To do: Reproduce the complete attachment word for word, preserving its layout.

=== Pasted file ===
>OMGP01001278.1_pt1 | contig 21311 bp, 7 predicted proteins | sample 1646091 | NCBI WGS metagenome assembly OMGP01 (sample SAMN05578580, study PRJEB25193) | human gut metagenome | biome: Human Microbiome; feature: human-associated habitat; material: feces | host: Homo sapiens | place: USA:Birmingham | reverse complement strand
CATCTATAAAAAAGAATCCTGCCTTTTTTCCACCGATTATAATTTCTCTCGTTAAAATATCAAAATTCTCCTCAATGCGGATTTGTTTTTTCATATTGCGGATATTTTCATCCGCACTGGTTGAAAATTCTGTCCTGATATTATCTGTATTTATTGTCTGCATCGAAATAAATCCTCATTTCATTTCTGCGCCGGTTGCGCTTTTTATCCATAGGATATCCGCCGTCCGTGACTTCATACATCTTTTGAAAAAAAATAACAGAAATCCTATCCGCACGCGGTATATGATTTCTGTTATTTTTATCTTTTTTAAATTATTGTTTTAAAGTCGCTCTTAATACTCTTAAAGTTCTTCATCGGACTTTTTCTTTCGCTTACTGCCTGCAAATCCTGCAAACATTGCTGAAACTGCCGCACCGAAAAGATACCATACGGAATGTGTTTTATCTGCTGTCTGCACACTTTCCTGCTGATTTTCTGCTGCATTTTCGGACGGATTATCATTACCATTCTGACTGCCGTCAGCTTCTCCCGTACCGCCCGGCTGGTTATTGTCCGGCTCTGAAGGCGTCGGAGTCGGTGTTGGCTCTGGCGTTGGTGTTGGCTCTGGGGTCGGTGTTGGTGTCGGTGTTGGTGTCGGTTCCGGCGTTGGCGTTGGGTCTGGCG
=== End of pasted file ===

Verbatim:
>OMGP01001278.1_pt1 | contig 21311 bp, 7 predicted proteins | sample 1646091 | NCBI WGS metagenome assembly OMGP01 (sample SAMN05578580, study PRJEB25193) | human gut metagenome | biome: Human Microbiome; feature: human-associated habitat; material: feces | host: Homo sapiens | place: USA:Birmingham | reverse complement strand
CATCTATAAAAAAGAATCCTGCCTTTTTTCCACCGATTATAATTTCTCTCGTTAAAATATCAAAATTCTCCTCAATGCGGATTTGTTTTTTCATATTGCGGATATTTTCATCCGCACTGGTTGAAAATTCTGTCCTGATATTATCTGTATTTATTGTCTGCATCGAAATAAATCCTCATTTCATTTCTGCGCCGGTTGCGCTTTTTATCCATAGGATATCCGCCGTCCGTGACTTCATACATCTTTTGAAAAAAAATAACAGAAATCCTATCCGCACGCGGTATATGATTTCTGTTATTTTTATCTTTTTTAAATTATTGTTTTAAAGTCGCTCTTAATACTCTTAAAGTTCTTCATCGGACTTTTTCTTTCGCTTACTGCCTGCAAATCCTGCAAACATTGCTGAAACTGCCGCACCGAAAAGATACCATACGGAATGTGTTTTATCTGCTGTCTGCACACTTTCCTGCTGATTTTCTGCTGCATTTTCGGACGGATTATCATTACCATTCTGACTGCCGTCAGCTTCTCCCGTACCGCCCGGCTGGTTATTGTCCGGCTCTGAAGGCGTCGGAGTCGGTGTTGGCTCTGGCGTTGGTGTTGGCTCTGGGGTCGGTGTTGGTGTCGGTGTTGGTGTCGGTTCCGGCGTTGGCGTTGGGTCTGGCG